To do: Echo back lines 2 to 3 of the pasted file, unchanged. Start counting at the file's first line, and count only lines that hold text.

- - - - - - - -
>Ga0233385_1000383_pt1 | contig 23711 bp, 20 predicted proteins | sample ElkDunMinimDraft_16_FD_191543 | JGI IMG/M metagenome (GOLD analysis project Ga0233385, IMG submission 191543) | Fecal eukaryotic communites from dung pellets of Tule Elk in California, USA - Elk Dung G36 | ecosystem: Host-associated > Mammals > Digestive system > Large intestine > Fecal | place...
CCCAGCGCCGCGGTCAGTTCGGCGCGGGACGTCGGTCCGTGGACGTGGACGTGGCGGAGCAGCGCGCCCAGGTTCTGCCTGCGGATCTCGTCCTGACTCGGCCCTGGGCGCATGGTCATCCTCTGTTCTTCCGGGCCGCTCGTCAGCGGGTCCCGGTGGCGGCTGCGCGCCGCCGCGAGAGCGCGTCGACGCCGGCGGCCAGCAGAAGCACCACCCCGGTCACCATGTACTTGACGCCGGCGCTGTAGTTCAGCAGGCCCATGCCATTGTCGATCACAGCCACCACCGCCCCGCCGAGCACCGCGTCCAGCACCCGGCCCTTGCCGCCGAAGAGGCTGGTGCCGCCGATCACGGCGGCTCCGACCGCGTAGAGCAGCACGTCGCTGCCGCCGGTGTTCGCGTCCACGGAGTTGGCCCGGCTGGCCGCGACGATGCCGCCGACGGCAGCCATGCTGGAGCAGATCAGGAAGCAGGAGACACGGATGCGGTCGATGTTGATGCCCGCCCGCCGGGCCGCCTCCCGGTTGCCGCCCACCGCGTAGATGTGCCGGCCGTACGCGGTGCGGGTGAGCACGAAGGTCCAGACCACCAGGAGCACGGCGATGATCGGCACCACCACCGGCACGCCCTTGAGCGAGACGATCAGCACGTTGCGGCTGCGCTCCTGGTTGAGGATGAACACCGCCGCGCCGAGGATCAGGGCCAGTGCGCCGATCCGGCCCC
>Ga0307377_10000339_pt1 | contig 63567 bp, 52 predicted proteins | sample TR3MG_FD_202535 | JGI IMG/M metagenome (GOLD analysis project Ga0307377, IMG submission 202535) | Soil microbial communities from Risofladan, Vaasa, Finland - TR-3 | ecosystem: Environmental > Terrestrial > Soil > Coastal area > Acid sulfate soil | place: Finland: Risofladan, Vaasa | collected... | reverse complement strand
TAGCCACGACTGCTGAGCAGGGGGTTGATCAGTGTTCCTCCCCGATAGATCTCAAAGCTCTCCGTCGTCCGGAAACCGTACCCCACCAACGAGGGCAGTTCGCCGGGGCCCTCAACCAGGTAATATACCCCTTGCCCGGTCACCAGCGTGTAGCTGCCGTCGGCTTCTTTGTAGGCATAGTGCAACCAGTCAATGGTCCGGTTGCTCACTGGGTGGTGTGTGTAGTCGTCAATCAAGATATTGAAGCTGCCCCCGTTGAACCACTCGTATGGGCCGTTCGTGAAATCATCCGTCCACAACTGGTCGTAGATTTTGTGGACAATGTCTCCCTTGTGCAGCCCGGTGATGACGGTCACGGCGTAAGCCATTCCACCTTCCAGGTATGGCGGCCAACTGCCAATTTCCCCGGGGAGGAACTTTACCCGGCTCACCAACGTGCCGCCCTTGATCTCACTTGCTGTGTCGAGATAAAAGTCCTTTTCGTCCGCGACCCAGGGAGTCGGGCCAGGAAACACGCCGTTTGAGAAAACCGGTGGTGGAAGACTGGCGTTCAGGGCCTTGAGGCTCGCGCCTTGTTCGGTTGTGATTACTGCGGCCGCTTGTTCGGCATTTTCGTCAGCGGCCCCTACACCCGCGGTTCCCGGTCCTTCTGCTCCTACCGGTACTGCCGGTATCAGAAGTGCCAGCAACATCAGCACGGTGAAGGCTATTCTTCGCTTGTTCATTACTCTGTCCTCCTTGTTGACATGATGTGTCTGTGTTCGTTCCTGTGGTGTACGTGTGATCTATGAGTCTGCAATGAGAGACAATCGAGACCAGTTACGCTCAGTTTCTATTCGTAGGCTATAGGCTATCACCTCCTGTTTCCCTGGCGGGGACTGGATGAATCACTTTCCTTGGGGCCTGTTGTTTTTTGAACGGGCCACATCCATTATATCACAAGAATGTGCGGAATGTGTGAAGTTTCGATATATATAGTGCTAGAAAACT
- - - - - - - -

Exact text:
CCCAGCGCCGCGGTCAGTTCGGCGCGGGACGTCGGTCCGTGGACGTGGACGTGGCGGAGCAGCGCGCCCAGGTTCTGCCTGCGGATCTCGTCCTGACTCGGCCCTGGGCGCATGGTCATCCTCTGTTCTTCCGGGCCGCTCGTCAGCGGGTCCCGGTGGCGGCTGCGCGCCGCCGCGAGAGCGCGTCGACGCCGGCGGCCAGCAGAAGCACCACCCCGGTCACCATGTACTTGACGCCGGCGCTGTAGTTCAGCAGGCCCATGCCATTGTCGATCACAGCCACCACCGCCCCGCCGAGCACCGCGTCCAGCACCCGGCCCTTGCCGCCGAAGAGGCTGGTGCCGCCGATCACGGCGGCTCCGACCGCGTAGAGCAGCACGTCGCTGCCGCCGGTGTTCGCGTCCACGGAGTTGGCCCGGCTGGCCGCGACGATGCCGCCGACGGCAGCCATGCTGGAGCAGATCAGGAAGCAGGAGACACGGATGCGGTCGATGTTGATGCCCGCCCGCCGGGCCGCCTCCCGGTTGCCGCCCACCGCGTAGATGTGCCGGCCGTACGCGGTGCGGGTGAGCACGAAGGTCCAGACCACCAGGAGCACGGCGATGATCGGCACCACCACCGGCACGCCCTTGAGCGAGACGATCAGCACGTTGCGGCTGCGCTCCTGGTTGAGGATGAACACCGCCGCGCCGAGGATCAGGGCCAGTGCGCCGATCCGGCCCC
>Ga0307377_10000339_pt1 | contig 63567 bp, 52 predicted proteins | sample TR3MG_FD_202535 | JGI IMG/M metagenome (GOLD analysis project Ga0307377, IMG submission 202535) | Soil microbial communities from Risofladan, Vaasa, Finland - TR-3 | ecosystem: Environmental > Terrestrial > Soil > Coastal area > Acid sulfate soil | place: Finland: Risofladan, Vaasa | collected... | reverse complement strand